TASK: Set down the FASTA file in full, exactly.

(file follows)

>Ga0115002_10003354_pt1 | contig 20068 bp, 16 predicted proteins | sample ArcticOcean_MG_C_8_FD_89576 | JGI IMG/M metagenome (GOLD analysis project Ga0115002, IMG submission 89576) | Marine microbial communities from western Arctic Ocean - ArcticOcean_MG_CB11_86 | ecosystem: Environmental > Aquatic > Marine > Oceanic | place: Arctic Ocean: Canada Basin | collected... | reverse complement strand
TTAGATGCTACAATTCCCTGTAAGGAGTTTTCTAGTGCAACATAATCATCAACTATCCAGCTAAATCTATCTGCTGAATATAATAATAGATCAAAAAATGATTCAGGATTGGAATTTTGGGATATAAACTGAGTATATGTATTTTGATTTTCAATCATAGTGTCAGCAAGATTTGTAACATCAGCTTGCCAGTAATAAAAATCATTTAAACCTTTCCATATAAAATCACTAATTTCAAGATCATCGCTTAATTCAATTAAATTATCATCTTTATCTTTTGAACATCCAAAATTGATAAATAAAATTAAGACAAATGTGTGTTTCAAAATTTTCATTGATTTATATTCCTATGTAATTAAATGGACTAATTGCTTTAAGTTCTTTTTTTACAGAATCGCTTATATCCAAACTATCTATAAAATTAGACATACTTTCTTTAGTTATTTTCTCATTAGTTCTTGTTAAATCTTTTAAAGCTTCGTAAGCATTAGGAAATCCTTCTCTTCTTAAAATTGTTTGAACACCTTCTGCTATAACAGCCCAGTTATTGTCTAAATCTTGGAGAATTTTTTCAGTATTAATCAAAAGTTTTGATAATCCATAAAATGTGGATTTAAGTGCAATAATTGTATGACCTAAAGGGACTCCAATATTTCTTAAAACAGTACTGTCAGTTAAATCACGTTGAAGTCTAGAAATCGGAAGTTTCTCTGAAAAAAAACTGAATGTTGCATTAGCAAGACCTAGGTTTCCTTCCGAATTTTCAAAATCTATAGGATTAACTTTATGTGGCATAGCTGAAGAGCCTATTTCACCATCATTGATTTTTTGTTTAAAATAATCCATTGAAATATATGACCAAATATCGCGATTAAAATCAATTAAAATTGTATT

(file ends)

>Ga0115002_10003354_pt1 | contig 20068 bp, 16 predicted proteins | sample ArcticOcean_MG_C_8_FD_89576 | JGI IMG/M metagenome (GOLD analysis project Ga0115002, IMG submission 89576) | Marine microbial communities from western Arctic Ocean - ArcticOcean_MG_CB11_86 | ecosystem: Environmental > Aquatic > Marine > Oceanic | place: Arctic Ocean: Canada Basin | collected... | reverse complement strand
TTAGATGCTACAATTCCCTGTAAGGAGTTTTCTAGTGCAACATAATCATCAACTATCCAGCTAAATCTATCTGCTGAATATAATAATAGATCAAAAAATGATTCAGGATTGGAATTTTGGGATATAAACTGAGTATATGTATTTTGATTTTCAATCATAGTGTCAGCAAGATTTGTAACATCAGCTTGCCAGTAATAAAAATCATTTAAACCTTTCCATATAAAATCACTAATTTCAAGATCATCGCTTAATTCAATTAAATTATCATCTTTATCTTTTGAACATCCAAAATTGATAAATAAAATTAAGACAAATGTGTGTTTCAAAATTTTCATTGATTTATATTCCTATGTAATTAAATGGACTAATTGCTTTAAGTTCTTTTTTTACAGAATCGCTTATATCCAAACTATCTATAAAATTAGACATACTTTCTTTAGTTATTTTCTCATTAGTTCTTGTTAAATCTTTTAAAGCTTCGTAAGCATTAGGAAATCCTTCTCTTCTTAAAATTGTTTGAACACCTTCTGCTATAACAGCCCAGTTATTGTCTAAATCTTGGAGAATTTTTTCAGTATTAATCAAAAGTTTTGATAATCCATAAAATGTGGATTTAAGTGCAATAATTGTATGACCTAAAGGGACTCCAATATTTCTTAAAACAGTACTGTCAGTTAAATCACGTTGAAGTCTAGAAATCGGAAGTTTCTCTGAAAAAAAACTGAATGTTGCATTAGCAAGACCTAGGTTTCCTTCCGAATTTTCAAAATCTATAGGATTAACTTTATGTGGCATAGCTGAAGAGCCTATTTCACCATCATTGATTTTTTGTTTAAAATAATCCATTGAAATATATGACCAAATATCGCGATTAAAATCAATTAAAATTGTATT